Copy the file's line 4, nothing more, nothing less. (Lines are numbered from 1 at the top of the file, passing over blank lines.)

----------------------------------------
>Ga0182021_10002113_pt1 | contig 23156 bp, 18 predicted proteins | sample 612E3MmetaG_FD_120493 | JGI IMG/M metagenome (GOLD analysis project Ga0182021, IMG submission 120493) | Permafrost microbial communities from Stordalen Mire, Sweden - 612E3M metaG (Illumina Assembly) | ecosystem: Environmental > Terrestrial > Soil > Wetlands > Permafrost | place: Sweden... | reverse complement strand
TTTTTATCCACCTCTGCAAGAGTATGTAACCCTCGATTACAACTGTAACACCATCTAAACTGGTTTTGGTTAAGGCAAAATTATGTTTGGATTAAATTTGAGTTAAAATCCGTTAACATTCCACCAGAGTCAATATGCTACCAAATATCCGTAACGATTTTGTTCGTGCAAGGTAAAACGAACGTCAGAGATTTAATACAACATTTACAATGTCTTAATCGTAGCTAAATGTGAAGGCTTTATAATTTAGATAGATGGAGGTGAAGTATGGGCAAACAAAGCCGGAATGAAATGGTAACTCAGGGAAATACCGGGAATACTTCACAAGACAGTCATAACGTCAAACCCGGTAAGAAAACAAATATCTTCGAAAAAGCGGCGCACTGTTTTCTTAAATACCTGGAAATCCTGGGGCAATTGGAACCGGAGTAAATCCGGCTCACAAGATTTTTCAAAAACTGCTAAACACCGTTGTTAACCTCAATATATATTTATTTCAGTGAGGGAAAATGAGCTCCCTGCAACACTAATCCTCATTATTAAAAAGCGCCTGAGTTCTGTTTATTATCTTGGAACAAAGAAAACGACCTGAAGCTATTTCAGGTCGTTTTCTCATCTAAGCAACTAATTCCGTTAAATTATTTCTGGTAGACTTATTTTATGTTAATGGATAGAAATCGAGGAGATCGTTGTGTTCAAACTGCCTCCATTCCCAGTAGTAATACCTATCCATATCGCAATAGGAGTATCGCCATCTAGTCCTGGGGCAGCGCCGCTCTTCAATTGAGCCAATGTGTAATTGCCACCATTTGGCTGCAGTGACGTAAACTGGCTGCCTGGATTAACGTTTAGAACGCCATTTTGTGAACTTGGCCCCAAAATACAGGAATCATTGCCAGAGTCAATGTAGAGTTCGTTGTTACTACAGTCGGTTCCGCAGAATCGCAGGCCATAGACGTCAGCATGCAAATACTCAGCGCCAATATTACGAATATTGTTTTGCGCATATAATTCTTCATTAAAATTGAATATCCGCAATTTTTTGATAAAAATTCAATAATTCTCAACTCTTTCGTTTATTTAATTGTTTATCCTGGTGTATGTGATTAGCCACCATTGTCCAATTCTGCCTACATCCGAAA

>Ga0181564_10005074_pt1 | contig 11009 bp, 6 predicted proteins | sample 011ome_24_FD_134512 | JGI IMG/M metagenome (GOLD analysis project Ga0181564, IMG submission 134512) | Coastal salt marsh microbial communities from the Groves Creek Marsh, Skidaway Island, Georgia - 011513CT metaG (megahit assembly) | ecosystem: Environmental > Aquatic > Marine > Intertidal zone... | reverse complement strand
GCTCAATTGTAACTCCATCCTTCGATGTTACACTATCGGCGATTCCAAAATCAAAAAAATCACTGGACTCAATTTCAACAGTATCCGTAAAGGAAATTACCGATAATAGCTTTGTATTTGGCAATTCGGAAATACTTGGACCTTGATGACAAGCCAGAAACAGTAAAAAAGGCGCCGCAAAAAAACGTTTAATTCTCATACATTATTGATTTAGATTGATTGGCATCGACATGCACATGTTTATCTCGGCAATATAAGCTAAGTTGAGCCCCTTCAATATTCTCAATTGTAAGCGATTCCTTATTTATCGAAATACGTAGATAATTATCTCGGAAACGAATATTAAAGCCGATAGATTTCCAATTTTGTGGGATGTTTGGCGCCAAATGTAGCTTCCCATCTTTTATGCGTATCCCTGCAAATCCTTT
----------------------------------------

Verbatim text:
GCTCAATTGTAACTCCATCCTTCGATGTTACACTATCGGCGATTCCAAAATCAAAAAAATCACTGGACTCAATTTCAACAGTATCCGTAAAGGAAATTACCGATAATAGCTTTGTATTTGGCAATTCGGAAATACTTGGACCTTGATGACAAGCCAGAAACAGTAAAAAAGGCGCCGCAAAAAAACGTTTAATTCTCATACATTATTGATTTAGATTGATTGGCATCGACATGCACATGTTTATCTCGGCAATATAAGCTAAGTTGAGCCCCTTCAATATTCTCAATTGTAAGCGATTCCTTATTTATCGAAATACGTAGATAATTATCTCGGAAACGAATATTAAAGCCGATAGATTTCCAATTTTGTGGGATGTTTGGCGCCAAATGTAGCTTCCCATCTTTTATGCGTATCCCTGCAAATCCTTT